We writers share ideas to improve our craft. This series aims to trim our writing. Readers will appreciate the absence of these common redundancies and flabby expressions.
Let’s dispense with the ‘joint’, unless you feel the need for a fix, of course. All collaboration is a joint affair, after all. e.g. Joint collaboration between Big Business, politics and religion is responsible for many of the ills of the world. Try: Collaboration between Big Business, politics and religion is responsible for many of the ills of the world.
Period of time:
Can it be a period of anything else? e.g. Big Business ruled during the period of time leading to the last financial crash. Try: Big Business ruled during the period leading to the last financial crash.
I’m pretty certain you can’t merge apart. e.g. We would be better off in almost every way if we could only prevent Big Business and Politics merging together. Try: We would be better off in almost every way if we could only prevent Big Business and Politics merging. Or, better? We would be better off in almost every way if we could only prevent Politics merging with Big Business.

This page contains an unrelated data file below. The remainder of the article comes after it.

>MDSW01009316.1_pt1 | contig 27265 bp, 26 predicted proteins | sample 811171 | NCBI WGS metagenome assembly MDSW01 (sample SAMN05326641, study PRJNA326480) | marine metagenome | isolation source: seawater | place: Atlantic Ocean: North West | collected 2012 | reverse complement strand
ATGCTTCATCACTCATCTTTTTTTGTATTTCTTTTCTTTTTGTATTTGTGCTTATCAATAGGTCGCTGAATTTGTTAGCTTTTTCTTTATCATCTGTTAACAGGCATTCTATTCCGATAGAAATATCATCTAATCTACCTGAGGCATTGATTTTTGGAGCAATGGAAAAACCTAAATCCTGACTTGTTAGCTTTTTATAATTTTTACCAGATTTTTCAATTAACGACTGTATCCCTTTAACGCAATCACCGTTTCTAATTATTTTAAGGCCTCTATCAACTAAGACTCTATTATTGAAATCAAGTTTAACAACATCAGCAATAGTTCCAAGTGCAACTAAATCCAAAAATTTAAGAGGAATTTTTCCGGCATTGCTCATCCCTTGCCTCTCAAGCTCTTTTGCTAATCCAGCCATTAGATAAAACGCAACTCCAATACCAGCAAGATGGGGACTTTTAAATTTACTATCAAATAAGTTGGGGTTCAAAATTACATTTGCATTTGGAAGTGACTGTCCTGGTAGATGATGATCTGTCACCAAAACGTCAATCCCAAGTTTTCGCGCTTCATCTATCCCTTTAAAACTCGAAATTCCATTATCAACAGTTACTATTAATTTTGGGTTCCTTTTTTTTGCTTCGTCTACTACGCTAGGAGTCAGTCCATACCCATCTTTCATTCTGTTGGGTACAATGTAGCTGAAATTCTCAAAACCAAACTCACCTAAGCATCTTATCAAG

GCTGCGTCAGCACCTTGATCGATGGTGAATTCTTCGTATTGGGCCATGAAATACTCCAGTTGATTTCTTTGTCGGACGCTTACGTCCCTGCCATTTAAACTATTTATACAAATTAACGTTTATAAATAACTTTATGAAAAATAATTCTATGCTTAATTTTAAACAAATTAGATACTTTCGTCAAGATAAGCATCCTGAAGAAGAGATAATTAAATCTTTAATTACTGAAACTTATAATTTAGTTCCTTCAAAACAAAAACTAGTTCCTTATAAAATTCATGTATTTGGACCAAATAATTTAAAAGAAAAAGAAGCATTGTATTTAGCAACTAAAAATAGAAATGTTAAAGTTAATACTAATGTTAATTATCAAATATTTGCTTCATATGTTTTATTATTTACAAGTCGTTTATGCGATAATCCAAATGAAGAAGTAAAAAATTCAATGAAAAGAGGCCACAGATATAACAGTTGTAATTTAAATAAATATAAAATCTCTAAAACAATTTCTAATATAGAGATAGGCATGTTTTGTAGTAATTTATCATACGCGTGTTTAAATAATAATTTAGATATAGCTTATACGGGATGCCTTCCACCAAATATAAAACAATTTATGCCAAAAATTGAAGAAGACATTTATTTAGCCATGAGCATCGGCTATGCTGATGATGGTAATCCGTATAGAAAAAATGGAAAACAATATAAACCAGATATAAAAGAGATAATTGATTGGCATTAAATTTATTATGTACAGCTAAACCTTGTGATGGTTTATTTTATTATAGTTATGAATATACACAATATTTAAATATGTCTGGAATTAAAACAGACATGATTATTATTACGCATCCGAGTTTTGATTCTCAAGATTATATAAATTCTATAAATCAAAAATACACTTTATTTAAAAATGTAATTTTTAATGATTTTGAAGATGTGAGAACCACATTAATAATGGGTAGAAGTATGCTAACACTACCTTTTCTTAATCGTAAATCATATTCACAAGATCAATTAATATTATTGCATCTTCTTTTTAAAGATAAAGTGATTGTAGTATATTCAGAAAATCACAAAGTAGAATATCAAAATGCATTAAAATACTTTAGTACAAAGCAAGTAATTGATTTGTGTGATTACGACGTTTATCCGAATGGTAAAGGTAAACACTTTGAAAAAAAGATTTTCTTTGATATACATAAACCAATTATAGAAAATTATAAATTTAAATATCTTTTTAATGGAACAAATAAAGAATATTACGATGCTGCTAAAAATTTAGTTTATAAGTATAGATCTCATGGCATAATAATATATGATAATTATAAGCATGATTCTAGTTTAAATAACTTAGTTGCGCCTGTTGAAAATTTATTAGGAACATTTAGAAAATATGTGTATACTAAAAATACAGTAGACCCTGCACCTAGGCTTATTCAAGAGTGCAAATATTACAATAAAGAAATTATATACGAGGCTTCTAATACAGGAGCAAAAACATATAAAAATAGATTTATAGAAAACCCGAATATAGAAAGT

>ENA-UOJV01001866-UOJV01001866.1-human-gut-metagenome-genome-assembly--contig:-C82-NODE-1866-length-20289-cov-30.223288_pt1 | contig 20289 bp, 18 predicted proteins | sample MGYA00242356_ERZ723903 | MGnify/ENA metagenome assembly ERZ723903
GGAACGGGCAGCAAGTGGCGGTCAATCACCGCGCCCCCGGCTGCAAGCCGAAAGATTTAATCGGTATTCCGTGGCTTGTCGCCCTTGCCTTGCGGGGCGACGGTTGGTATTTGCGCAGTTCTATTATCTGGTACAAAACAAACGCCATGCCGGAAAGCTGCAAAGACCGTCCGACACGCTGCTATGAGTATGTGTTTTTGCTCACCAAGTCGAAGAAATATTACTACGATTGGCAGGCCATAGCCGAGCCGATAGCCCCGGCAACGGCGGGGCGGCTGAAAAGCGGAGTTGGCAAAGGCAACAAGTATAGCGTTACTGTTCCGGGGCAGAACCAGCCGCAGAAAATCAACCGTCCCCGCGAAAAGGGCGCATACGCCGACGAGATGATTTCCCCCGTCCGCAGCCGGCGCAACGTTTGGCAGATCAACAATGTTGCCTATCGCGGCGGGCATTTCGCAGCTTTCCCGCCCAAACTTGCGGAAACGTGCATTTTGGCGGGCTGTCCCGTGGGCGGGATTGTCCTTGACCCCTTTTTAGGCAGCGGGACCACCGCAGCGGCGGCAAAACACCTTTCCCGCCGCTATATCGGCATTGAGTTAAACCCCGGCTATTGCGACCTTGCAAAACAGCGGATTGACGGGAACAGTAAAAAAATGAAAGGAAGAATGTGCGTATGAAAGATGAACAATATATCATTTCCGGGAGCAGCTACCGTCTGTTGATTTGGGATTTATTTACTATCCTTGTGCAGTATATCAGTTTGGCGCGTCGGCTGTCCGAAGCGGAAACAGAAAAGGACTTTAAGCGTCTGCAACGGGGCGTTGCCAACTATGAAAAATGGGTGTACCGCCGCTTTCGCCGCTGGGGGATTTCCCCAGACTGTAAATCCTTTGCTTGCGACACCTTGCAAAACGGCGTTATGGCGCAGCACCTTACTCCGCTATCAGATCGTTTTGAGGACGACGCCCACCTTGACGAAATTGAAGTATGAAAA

If you read these posts and just nod sagely, you won’t improve your writing. You’ll need to stay alert for extraneous words sneaking into text, or they’ll slide in unnoticed. Include this as part of your editing process, and you’ll catch most offenders. Fiction writers know real people use redundancy and meaningless expressions when talking, so dialogue can read more naturally by occasionally including these.
These suggestions are intended to make us examine our words to help us improve our writing. Rules about writing form useful guides but they’re not set in stone. Always bear in mind George Orwell’s wise words; ‘Break any of these rules sooner than say anything outright barbarous.’